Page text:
While Brown has blocked out the circumstances hovering around the fight and is treating a main event in his home state like he was fighting "anywhere else," there is one wrinkle in the lead-up to the fight that has found its way through. Although Brown says he doesn't pay any mind to the buzz surrounding a fight, he has been swamped with questions regarding Silva being a 2-to-1 favorite going into the fight.
The TUF alum has a six-fight winning streak and a top-10 ranking to his credit, while the Brazilian striker has a much lower ranking and has struggled to put more than one win at a time together. Yet, the oddsmakers have Silva favored to get his hand raised at the end of the fight, and Brown addressed the matter on Thursday.
Speaking about being regarded the underdog going into the fight, Brown added:
USA TODAY Sports
There is no way I could ignore that because I've been asked questions about it 800 times. It doesn't make any sense to me. Even if I were looking at it from an unbiased perspective—which I'm not—it wouldn't make any sense statistically or odds-wise. Then again, maybe they know something I don't. It doesn't hurt in adding to the chip on my shoulder, but in all reality, I don't need that to get motivated to fight. If you have ever watched Erick Silva fight, and I have a bunch of times, it is plenty motivating to know that guy is going to be standing across the cage trying to kill me.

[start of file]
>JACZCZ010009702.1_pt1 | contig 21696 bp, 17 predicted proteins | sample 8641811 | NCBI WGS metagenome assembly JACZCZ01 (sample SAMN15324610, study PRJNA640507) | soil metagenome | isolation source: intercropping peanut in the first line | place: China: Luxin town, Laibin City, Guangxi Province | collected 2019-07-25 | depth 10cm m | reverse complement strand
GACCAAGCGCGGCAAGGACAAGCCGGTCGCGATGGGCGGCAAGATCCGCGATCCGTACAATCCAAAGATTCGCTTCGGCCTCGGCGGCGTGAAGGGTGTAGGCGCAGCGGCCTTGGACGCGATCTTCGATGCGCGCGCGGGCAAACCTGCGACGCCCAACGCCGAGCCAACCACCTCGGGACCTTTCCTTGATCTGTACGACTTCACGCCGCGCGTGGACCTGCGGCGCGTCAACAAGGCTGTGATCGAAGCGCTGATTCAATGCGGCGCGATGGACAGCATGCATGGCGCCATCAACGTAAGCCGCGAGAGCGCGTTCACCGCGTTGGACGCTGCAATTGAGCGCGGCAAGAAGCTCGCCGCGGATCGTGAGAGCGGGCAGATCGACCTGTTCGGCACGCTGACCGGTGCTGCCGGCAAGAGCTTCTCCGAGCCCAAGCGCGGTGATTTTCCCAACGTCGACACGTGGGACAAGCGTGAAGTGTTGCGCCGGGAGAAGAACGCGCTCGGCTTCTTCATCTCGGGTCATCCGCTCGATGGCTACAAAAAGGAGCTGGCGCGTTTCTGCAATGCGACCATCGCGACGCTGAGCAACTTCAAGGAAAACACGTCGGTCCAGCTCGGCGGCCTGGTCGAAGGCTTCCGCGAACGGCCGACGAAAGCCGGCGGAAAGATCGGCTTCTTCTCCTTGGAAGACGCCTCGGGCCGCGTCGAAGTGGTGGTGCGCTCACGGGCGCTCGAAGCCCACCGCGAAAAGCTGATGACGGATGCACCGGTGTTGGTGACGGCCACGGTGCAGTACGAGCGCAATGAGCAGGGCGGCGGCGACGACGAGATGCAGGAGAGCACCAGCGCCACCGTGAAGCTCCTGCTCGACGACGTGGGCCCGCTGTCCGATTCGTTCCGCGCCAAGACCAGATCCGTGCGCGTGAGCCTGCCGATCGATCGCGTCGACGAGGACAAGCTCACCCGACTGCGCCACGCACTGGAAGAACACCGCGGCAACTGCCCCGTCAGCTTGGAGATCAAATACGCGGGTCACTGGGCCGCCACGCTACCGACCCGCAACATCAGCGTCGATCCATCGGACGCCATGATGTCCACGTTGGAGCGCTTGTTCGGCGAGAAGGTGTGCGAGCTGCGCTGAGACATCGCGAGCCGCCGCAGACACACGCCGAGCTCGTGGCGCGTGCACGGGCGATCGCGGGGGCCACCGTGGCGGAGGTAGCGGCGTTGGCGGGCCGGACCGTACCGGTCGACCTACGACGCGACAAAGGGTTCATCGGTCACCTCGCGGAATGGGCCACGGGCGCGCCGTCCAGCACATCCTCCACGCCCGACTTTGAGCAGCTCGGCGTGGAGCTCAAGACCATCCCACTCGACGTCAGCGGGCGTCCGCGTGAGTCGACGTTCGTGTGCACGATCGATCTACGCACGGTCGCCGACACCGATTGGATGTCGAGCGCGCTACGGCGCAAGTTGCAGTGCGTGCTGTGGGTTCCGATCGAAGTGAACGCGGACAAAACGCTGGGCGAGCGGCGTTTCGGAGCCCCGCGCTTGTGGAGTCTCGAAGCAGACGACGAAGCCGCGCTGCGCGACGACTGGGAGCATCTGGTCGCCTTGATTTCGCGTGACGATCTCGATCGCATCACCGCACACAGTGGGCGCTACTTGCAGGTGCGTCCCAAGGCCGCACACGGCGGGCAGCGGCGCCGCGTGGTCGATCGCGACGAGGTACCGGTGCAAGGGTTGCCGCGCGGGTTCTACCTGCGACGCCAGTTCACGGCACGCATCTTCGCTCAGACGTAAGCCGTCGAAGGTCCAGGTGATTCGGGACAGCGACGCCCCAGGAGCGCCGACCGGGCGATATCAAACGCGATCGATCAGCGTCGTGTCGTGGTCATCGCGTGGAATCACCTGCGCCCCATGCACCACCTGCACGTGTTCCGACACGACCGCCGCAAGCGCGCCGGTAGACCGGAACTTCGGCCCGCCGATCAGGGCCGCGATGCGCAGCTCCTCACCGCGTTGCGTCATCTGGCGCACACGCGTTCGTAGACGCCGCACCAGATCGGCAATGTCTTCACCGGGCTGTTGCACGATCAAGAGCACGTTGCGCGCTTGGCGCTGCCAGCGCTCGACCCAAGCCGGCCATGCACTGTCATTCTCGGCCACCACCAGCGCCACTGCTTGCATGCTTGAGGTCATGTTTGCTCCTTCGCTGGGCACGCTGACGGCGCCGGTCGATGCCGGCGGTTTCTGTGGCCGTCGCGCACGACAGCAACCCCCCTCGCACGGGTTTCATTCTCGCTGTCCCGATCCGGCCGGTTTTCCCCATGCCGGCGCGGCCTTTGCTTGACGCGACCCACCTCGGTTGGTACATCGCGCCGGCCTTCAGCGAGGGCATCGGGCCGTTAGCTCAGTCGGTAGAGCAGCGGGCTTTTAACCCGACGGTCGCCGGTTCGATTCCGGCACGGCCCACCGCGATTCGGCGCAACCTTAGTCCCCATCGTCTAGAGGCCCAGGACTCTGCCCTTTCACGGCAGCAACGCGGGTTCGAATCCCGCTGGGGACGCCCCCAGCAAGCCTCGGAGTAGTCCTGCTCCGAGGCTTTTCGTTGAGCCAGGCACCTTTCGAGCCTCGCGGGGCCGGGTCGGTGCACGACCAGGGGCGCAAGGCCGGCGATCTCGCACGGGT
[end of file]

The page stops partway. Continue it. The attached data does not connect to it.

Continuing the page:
When asked if he believed the buzz surrounding Silva played into his underdog status, he answered:
If I had to guess I would say yes, but I'm no stranger to fighting a hype-train. I've certainly fought a few of those in my career. Every time I'm the underdog because they have all this hype behind them, but hype doesn't win fights. All it does is put more pressure on them. But I suspect he's had a really hard training camp for this fight.
Assuming he's an intelligent person, he has to realize all this hype isn't good for him and he has to put in the work. If he put in the work, then he's going to be an extremely dangerous guy. I know I put in the work, so if he did the same, it is going to be one hell of a fight.
Duane Finley is a featured columnist for Bleacher Report. All quotes are obtained firsthand unless noted otherwise.